The best known and the best-loved historian of England in the first half of the twentieth century” was George Macaulay Trevelyan, so writes his daughter and biographer Mary Moorman, herself a Cambridge professor. The filial devotion is probably justified. Trevelyan was the son of the Liberal Member of Parliament George Otto Trevelyan and the great-nephew of Macaulay. He was accustomed from birth to giving everyone the benefit of their progressive opinions. In the Boer war, England was showing itself to be “an oppressive imperialist power,” as bad as the Austrians who had occupied Italy. His trilogy about Garibaldi, published in the early 1900s, may claim to be the most extreme rhapsody to any foreign nationalism in the English language. A conscientious objector in the First World War, he joined a Quaker ambulance unit (but as a Commandant, naturally). The fall of the Czar in 1917 was the “greatest event since the French Revolution.” Mary Moorman records that he wrote to his children in celebration, “Russia is free! I can think of nothing else, feel nothing else.” In 1940, he became Master of Trinity College, the most prestigious position at Cambridge. Appearing towards the end of the Second War, his English Social History was one of the most popular history books ever published, perhaps because its confident elitist and statist approach matched the spirit of the times.

Some People is a collection of satirical sketches that Harold Nicolson published in 1927. All of them, he said, were composites drawn from several originals but still true to life. One of his sparkling caricatures conjures up Professor Eugen Malone, the archetype of the political professor. “The Chancelleries of Europe used to tremble at his name.” Nicolson went on to amplify, “His scholarship was incontestable; his knowledge of foreign politics sincere and unequalled; he was intimate with everybody of even incidental importance from Archangel to Algeciras; and he was always right . . . . He knew all about the Ladins and the Seklers and the Lusatian Slavs, and the Gheg colonies in Attica, and the Baranya and the Kutzo-Vlachs.” Nicolson invents Palur, an island improbably near Sicily with an Ethiopian population but under occupation by Uruguay. A master of just such tangled issues, Professor Malone makes it his business to attend the Versailles Peace Conference and to have his recommendation for the future of Palur known by the politicians of the Great Powers. He does not reveal his own interest, which is that he is trying to safeguard a house he owns on the island. Whether on purpose or through misunderstanding, the politicians decide against Professor Malone, and Nicolson gives him his deserved comeuppance.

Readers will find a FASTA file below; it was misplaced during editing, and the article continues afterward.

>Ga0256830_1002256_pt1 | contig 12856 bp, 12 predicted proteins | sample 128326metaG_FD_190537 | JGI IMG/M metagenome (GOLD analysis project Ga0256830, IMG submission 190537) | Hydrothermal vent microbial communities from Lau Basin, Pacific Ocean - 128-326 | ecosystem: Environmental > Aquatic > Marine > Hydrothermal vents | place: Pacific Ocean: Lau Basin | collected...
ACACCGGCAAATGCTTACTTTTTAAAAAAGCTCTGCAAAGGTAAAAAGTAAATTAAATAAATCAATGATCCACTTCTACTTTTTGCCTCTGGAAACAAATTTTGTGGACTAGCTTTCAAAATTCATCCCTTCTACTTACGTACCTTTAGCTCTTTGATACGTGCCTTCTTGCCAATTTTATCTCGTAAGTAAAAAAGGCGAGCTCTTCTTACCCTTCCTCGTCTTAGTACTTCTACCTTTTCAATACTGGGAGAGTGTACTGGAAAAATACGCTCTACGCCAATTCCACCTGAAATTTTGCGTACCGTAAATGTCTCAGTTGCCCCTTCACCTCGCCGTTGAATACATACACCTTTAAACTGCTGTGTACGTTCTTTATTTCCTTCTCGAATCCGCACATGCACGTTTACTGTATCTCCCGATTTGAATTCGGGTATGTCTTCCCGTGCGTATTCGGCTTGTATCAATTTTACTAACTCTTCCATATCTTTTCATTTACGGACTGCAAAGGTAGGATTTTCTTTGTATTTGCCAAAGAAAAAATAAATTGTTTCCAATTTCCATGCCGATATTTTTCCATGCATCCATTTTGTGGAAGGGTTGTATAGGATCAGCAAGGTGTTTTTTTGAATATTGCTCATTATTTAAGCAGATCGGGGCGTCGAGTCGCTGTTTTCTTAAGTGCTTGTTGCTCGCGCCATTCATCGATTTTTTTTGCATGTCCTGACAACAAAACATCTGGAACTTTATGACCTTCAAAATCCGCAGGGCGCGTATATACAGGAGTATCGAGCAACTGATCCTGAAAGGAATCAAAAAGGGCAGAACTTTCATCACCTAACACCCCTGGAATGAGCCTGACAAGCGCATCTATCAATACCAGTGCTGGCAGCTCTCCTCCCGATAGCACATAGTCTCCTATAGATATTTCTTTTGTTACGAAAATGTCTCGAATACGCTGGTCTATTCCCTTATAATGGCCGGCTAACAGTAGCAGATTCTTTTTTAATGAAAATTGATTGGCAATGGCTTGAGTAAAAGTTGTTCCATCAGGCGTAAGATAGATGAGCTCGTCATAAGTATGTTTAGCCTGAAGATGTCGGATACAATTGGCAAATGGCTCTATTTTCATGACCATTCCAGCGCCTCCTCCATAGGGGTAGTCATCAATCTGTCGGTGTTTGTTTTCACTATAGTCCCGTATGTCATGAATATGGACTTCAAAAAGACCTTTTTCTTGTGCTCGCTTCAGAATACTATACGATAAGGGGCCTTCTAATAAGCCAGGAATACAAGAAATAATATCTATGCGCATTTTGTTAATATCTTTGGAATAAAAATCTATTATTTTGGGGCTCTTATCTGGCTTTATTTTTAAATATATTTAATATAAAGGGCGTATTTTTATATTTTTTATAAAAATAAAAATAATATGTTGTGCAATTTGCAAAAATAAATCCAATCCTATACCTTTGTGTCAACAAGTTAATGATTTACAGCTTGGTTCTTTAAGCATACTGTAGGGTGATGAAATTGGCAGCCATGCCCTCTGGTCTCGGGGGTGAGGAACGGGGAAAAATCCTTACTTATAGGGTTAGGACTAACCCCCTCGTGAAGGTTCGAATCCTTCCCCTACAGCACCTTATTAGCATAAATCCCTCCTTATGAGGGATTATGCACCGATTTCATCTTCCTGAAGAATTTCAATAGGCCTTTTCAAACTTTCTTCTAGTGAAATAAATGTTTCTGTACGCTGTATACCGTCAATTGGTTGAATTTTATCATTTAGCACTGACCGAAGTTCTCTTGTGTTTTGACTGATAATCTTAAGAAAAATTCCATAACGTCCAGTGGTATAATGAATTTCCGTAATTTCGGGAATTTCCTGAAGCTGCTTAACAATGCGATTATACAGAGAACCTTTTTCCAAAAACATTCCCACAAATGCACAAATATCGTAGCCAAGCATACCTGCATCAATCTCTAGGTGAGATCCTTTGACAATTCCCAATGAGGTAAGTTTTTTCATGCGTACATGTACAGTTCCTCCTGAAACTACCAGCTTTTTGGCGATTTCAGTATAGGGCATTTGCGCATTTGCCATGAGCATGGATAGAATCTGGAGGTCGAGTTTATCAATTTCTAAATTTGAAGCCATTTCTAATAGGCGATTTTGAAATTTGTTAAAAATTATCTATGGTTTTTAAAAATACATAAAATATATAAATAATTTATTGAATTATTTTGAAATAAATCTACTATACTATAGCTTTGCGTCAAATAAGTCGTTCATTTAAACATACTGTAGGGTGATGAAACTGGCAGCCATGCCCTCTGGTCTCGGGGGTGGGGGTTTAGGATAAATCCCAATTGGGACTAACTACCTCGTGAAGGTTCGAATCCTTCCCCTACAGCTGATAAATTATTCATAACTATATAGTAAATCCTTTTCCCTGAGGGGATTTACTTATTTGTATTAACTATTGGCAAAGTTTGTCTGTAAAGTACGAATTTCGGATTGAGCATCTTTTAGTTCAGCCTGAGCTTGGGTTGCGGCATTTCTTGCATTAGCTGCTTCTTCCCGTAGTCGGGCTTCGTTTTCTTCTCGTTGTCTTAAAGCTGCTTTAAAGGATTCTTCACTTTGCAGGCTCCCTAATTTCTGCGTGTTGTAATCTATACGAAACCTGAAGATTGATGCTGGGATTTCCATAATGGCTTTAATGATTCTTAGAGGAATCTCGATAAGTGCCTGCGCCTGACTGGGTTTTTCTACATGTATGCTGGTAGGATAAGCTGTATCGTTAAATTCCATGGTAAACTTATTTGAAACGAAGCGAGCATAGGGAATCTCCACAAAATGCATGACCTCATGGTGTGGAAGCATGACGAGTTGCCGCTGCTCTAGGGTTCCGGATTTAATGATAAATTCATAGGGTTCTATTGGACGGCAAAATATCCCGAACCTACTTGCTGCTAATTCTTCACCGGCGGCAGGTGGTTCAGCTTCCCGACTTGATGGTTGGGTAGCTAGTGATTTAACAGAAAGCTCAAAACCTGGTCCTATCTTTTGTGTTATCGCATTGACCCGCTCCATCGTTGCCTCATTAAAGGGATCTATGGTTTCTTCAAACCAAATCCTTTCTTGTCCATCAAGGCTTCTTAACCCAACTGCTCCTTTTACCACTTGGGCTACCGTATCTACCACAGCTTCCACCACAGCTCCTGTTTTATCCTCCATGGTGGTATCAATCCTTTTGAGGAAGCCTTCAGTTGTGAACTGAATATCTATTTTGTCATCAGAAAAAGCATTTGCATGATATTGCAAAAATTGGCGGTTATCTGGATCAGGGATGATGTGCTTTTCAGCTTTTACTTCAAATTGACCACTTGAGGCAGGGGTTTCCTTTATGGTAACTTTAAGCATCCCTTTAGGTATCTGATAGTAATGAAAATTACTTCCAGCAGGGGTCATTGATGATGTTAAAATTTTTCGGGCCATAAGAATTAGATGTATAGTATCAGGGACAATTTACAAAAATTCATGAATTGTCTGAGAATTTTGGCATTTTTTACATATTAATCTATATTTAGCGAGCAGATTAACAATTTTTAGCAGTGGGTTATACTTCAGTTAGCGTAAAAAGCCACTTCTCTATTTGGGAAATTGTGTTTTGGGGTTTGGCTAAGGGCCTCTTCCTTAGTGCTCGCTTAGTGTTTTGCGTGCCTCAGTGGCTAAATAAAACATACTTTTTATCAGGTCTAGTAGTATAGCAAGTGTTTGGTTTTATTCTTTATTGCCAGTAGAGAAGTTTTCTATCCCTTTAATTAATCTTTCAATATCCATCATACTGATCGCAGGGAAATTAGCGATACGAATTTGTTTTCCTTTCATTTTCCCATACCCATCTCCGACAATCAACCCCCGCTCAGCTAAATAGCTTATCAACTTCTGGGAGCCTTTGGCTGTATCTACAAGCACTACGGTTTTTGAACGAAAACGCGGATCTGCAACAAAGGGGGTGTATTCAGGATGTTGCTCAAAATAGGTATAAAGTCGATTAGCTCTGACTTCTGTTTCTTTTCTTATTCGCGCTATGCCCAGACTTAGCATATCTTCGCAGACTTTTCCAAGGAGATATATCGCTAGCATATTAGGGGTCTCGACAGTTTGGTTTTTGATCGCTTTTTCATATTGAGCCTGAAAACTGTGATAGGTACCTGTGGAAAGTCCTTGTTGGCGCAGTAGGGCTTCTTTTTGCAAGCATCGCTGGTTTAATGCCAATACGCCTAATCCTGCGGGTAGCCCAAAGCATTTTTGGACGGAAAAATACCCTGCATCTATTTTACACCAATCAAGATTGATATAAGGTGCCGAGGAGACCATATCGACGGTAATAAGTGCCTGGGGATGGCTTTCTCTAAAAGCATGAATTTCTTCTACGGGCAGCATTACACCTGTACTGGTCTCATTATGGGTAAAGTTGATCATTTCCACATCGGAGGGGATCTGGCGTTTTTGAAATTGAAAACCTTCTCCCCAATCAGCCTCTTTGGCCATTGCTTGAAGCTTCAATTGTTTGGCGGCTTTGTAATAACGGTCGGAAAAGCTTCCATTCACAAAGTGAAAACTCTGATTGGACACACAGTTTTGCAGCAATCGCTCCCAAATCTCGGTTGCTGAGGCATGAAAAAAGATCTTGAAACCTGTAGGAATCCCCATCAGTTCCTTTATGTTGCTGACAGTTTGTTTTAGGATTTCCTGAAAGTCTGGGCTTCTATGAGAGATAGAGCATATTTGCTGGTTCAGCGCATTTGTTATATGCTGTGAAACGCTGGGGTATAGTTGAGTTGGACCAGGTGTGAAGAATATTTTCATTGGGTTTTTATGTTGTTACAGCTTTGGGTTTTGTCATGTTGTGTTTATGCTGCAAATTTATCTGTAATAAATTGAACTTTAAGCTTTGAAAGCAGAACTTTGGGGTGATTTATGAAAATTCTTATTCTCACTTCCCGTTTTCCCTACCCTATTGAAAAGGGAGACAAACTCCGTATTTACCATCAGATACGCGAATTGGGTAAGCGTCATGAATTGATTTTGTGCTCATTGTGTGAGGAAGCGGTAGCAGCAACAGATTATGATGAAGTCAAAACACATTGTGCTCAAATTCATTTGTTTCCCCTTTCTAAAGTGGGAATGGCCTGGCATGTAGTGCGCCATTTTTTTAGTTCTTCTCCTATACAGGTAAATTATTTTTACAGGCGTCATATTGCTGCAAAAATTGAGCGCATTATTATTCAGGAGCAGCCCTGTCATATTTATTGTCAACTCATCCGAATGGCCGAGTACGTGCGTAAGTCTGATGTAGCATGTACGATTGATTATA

The imaginary Professor Malone might well have been modeled on R. W. Seton-Watson. His career is a cautionary tale. Born in 1869, he inherited enough money to be independent. A good linguist, he went in the early years of the twentieth century to Austria, Transylvania, and Hungary. The Habsburg Empire never managed to accommodate its Slav minorities, and the notion of creating independent nations out of its peoples seems to have hit Seton-Watson with the force of revelation. At the outbreak of the First World War, he could write to a friend that Great Serbia was now inevitable, and “we must create it.” In December 1914, he and G. M. Trevelyan traveled to Serbia where fanatical nationalists had recently shot the Austrian Archduke Franz Ferdinand and precipitated the hostilities. Returning, they lobbied the Foreign Secretary, Sir Edward Grey, on Serbia’s behalf. An independent Czech state was also in prospect. Tomáš Masaryk, its leader and future president, made sure to brief Seton-Watson, recording how “our trusty friend drew up a Memorandum on what I had told him and caused it to be laid before the Allied governments.”

At his own expense, Seton-Watson published a magazine called The New Europe and gathered a pressure group of like-minded Slavophiles including Henry Wickham Steed. As the Foreign Editor of The Times, Steed was in a position to propagate Seton-Watson’s deep and irrational hatred of Habsburg Austria. After the collapse of the empire at the end of the war, its formerly constituent Slav populations duly declared their independence, and Seton-Watson could claim to be a founding father of the new nation-states. His ideal of a Greater Serbia took shape on the ground as Yugoslavia. His correspondence, edited by his two sons, records how between the wars he concentrated on Yugoslavia’s increasing political degradation with the forlorn hope of resolving the “conflicts between its constituent nations.” Its territorial integrity, of course, was completely artificial, held together after 1945 solely by the totalitarian brutality of Tito and the Communists. At the end of his life, disillusioned, Seton-Watson told another foreign affairs specialist, Professor James Joll (who passed it on to me), that he feared his life’s work had been mistaken. Having dabbled in the fate of other people for whom he had no responsibility and who were unable to call him into account, he died before he could witness the horrific end of the Yugoslavia he had done so much to bring about.